Two cleared of attacking and injuring man with revolver and wooden plank

The incident took place in 2007 outside a football supporters club

Two men have been cleared of attacking and grievously injuring a man in a fight in 2007.

Magistrate MarseAnne Farrugia acquitted Paul Spagnol and Francis Ebejer of injuring Mohammed Tuoarha, who had staggered into the Sliema police station at midnight on 25 October 2007 with a bleeding head wound.

Tuohara had told police that he had been having a drink at a football supporters club in Sliema when Francis Ebejer had asked to speak with him outside the club. Once outside, Ebejer had allegedly put a revolver to his head whilst Spagnol hit him over the head with a piece of wood.

Tuoarha escaped and made his way to the police station. He was taken to hospital and found to have suffered lacerations to the side of his head and face.

Between them, Spagnol and Ebejer were charged with grievous bodily harm, breaching a suspended sentence and recidivism.

The alleged victim had testified to having been at the football clubhouse when Ebejer had asked him to leave. This was because Tuohara, who was in charge of a bar at a local band club had previously barred Spagnol from entering the bar. He claimed that Ebejer had drawn a revolver and pointed it at him whilst Spagnol fetched a wooden plank from his van and started to beat him with it, also biting his ear.

Ebejer had claimed that he had asked the man to leave as he wanted to try and have a quiet word with him about his conflict with Spagnol. He denied pointing the gun at him and claimed that he was not present when the injuries were inflicted.

On his part, Spagnol had denied arguing with the victim over admittance to the band club, but admitted that he hadn’t gone there for around two months, claiming that this had been out of his own free will and not because he was barred.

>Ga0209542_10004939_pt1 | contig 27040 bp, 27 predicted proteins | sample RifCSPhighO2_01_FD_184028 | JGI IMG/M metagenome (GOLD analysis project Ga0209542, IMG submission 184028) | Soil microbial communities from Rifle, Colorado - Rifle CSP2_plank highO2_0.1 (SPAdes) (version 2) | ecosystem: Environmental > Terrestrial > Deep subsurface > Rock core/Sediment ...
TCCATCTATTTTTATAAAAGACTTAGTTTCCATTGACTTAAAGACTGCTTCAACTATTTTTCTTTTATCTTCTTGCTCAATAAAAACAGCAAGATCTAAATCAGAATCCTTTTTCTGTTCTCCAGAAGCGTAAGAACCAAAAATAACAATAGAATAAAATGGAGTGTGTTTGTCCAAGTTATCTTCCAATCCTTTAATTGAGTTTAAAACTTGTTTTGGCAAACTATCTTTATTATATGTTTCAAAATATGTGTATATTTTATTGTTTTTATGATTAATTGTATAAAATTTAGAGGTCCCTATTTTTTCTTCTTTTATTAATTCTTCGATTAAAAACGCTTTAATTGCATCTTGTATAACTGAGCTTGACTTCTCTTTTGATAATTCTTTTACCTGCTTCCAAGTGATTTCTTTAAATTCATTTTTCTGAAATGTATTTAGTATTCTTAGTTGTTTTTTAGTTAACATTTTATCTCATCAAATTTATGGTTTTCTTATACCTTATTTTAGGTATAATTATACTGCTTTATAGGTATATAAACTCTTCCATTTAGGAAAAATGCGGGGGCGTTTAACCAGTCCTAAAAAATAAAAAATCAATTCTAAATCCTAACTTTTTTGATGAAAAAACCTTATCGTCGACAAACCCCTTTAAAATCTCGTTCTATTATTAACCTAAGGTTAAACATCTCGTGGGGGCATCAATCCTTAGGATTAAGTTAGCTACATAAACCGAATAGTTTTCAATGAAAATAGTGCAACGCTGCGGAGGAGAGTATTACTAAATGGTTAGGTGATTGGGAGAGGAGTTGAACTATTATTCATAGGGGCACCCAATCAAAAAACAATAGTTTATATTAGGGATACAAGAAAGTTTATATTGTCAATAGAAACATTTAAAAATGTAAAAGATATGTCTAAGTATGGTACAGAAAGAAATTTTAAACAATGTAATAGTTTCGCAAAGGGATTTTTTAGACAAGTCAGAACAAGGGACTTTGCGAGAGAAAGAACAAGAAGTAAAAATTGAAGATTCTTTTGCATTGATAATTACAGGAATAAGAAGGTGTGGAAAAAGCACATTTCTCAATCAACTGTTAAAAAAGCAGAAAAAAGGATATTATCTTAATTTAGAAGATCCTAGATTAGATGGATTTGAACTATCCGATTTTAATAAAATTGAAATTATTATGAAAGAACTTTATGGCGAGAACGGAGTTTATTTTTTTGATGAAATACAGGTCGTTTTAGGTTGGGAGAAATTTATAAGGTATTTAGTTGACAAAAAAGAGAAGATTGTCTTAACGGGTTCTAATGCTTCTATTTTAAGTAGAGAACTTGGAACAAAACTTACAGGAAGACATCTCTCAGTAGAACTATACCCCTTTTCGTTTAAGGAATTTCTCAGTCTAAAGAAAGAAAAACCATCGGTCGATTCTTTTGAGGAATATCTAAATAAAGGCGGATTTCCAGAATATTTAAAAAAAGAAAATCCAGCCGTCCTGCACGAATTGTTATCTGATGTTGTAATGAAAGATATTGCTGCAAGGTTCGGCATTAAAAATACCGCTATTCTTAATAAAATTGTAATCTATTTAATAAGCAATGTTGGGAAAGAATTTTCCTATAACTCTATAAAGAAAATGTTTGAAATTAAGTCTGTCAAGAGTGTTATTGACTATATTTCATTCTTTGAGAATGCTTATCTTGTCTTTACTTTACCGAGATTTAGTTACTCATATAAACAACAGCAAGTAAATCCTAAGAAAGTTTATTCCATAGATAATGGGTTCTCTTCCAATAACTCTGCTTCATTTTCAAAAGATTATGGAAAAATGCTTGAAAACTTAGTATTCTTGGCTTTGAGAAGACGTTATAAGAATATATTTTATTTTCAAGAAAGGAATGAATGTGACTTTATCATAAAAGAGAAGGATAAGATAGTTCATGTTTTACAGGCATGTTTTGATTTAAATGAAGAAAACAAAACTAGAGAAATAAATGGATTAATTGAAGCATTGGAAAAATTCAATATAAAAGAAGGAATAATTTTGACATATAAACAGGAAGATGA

The court, presided by magistrate Marse Anne Farrugia had observed that although the police had found bloody handprints on a nearby vehicle, they had not taken blood samples or fingerprints for comparison.

Neither had they summoned the barman at the football club to testify, although one witness had said that he had closed up right before the police arrived.

The revolver and plank allegedly used were never found by the police.

The only person, apart from the victim, who said he saw Spagnol near the club’s front porch was the other accused, Ebejer. Noting that Maltese jurisprudence had long established that the testimony of a co-accused was not admissible against the other co-accused, both if in favour or against. Therefore Ebejer’s testimony was inadmissible.

“At the end of the day, what the court has before it as evidence is the testimony of the parte civile against the testimony of the accused Ebejer and the statement of the accused Spagnol,” observed the magistrate. The police report by the victim had indicated the possibility of there being more people involved in the aggression he had suffered.

Also relevant was the fact that although Ebejer was arrested just minutes after the report by the still-bloodied victim, nothing was found on his clothes or body that could support the allegation made by the victim. Likewise, when the police had knocked on Spagnol’s door at around 3pm the next day, they found nothing incriminating.

The court noted that the “only thing that emerges from the evidence is that Spagnol and the parte civile had some form of argument between them before this incident. Therefore this court cannot reasonably exclude that the parte civile did not have a motive to accuse Spagnol over the injuries he suffered.”

The victim had also later left Malta without giving the police any contact details and had not indicated having any continuing interest in the outcome of the proceedings, said the court.

For these reasons, the magistrate declared the charges had not been proven beyond reasonable doubt and acquitted the men.

Assistant Commissioner Stephen Gatt prosecuted.

Lawyer Arthur Azzopardi appeared for Spagnol, while Lawyer Edward Gatt defended Ebejer.